By Sandy . . . On August 25, National Public Radio – NPR — aired and printed this lengthy story about persons who are registered but are non-compliant. It immediately aroused the ire of advocates across the country due to the way these persons are described and presented. I wrote and sent the following to the journalist who wrote the piece and to the NPR headquarters in Washington, D.C.
My name is Sandy Rozek, and I am communications director with the National Assc. for Rational Sexual Offense Laws – NARSOL.
I have read “Sex Offender Registries Often Fail Those They Are Designed To Protect” and would like to ask you to consider an alternate point of view.
Your emphasis is that registries fail to protect potential victims because so many who have past convictions for a sexual crime are not registered where they are supposed to be or cannot be located by law enforcement and have “absconded.” I put that term, which you use often, in quotes because you are using it in a way not associated with its most common meaning, which is connected with criminal activity. The sex offender registry is a civil regulatory scheme not unlike the requirement to register one’s vehicle.
But, unlike vehicle registrations, the consequence of failing to abide by the requirement to register as a sex offender poses serious criminal liability for the individual—sometimes even more severe than the original crime for which he was convicted. And while the term “abscond” aptly describes what happens when a person flees custody, the requirement to register as a sex offender has never been construed as a form of arrest or punishment. So, how is it possible for a person to “abscond” from a civil regulation? Please think about that.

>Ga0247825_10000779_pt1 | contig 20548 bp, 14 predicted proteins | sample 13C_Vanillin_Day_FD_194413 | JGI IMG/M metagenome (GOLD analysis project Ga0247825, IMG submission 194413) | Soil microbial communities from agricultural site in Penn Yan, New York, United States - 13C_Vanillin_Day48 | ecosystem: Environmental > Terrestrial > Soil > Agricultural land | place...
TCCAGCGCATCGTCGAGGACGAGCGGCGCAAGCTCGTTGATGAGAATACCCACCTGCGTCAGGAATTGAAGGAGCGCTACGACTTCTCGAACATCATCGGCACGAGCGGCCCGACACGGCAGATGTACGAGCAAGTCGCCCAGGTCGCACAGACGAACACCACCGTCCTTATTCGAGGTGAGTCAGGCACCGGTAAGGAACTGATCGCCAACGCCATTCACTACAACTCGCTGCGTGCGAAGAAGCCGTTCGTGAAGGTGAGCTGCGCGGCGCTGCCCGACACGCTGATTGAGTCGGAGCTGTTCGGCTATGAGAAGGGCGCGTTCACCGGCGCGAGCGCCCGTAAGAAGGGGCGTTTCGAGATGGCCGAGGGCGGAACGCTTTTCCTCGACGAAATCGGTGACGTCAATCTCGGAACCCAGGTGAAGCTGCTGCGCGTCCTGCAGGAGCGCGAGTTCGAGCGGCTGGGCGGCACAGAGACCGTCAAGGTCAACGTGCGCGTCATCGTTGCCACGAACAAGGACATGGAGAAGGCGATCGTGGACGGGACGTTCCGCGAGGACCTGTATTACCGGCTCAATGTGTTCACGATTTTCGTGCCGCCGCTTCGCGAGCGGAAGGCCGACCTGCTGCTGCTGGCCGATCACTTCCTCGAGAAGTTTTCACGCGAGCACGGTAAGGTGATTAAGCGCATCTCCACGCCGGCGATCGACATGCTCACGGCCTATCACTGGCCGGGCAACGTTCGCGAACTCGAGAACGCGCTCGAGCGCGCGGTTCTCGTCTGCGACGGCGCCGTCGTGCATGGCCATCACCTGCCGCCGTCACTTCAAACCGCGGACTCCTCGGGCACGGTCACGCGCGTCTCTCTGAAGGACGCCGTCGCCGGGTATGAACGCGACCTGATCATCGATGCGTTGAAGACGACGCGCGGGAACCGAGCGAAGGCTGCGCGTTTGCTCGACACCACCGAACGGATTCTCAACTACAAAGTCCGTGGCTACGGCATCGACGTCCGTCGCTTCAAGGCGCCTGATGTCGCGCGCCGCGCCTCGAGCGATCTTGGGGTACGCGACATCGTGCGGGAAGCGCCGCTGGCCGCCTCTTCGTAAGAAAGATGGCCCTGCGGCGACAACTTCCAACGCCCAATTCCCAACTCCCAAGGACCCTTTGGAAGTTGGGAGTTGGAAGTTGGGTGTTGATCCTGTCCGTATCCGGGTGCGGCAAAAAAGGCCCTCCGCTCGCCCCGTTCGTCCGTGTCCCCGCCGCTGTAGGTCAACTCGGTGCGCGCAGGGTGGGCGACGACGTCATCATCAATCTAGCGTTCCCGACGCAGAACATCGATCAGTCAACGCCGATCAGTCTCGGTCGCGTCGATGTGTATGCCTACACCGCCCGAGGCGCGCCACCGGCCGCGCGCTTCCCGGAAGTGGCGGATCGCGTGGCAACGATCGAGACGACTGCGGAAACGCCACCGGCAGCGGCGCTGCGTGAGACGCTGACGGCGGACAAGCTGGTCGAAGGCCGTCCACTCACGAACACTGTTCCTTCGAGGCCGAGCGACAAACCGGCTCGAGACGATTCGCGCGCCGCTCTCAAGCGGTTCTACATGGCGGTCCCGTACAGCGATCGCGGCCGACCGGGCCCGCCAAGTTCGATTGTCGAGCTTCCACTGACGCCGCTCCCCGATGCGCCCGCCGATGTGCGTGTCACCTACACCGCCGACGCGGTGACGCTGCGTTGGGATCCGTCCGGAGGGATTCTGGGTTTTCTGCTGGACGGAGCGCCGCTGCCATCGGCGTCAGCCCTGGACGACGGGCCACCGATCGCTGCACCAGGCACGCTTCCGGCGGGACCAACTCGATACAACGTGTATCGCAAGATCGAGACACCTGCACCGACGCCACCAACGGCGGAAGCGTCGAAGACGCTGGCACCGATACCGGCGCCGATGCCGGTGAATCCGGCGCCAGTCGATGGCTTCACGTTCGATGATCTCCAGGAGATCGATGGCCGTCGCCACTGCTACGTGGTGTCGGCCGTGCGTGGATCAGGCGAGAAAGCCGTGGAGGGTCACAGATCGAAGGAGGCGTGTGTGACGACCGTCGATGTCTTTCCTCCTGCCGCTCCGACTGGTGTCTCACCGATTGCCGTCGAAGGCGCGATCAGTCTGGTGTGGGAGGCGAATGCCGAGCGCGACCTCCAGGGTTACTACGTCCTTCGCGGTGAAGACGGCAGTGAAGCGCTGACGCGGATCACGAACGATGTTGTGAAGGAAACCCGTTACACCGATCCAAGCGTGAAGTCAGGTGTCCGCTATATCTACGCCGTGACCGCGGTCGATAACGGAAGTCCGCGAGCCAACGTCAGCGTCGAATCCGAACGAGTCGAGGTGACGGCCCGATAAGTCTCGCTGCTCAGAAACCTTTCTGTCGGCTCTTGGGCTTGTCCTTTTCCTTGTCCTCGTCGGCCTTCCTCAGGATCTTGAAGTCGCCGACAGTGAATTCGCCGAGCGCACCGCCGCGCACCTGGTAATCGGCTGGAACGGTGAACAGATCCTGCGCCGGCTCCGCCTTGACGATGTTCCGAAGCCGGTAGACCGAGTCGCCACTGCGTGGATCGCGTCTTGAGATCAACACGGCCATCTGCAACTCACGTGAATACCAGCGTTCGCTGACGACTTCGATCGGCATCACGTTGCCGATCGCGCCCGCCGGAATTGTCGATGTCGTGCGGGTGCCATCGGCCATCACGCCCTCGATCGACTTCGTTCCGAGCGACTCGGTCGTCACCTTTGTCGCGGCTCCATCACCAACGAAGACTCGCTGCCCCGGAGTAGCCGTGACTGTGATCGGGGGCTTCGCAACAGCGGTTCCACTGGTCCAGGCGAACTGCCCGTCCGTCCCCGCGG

You say, “Some sex offenders commit additional sex crimes after failing to tell police their whereabouts.” Yes, they do. The average re-offense rate for those with a sexual crime conviction who are living in the community is 5%. The findings of individual state studies range from below 1% to 12% with the vast majority being between 2 and 5%. Additionally, reference to this study would have provided a more balanced approach to your reporting. Its findings are that those who are in violation of required registry compliance, including “absconding,” do not commit additional sexual crimes at any significantly increased rate over those who are in compliance.
You quote both Kelly Socia and Alissa Ackerman, academics, researchers, and experts in sexual offense issues, in explaining negative aspects of the registry, but you use their remarks out of context in such a way that they support your thesis that the public at large is at significant risk of random assaults from non-compliant registrants.
The findings of both Socia and Ackerman are, contrarily, that the registry doesn’t work and is an instrument of unnecessary public shaming because the vast majority of sexual crime is committed by those with no prior sexual crime conviction and therefore are not on the radar created by the registry. Both Socia’s and Ackerman’s research found the registry and its requirements to be of little to no value in enhancing public safety. As Ackerman phrased it, sex offense registries and their related policies “. . . do nothing to support prevention, are not a deterrent, and do nothing for people who have survived sexual violence.”
We at NARSOL appreciate your writing about sexual offense issues. One of our goals is to increase media involvement in educating the public about the facts of sexual offending. It is in this spirit that we ask you to do some research and determine the facts – and include them – in what you may write in the future.
Sandy Rozek, NARSOL communications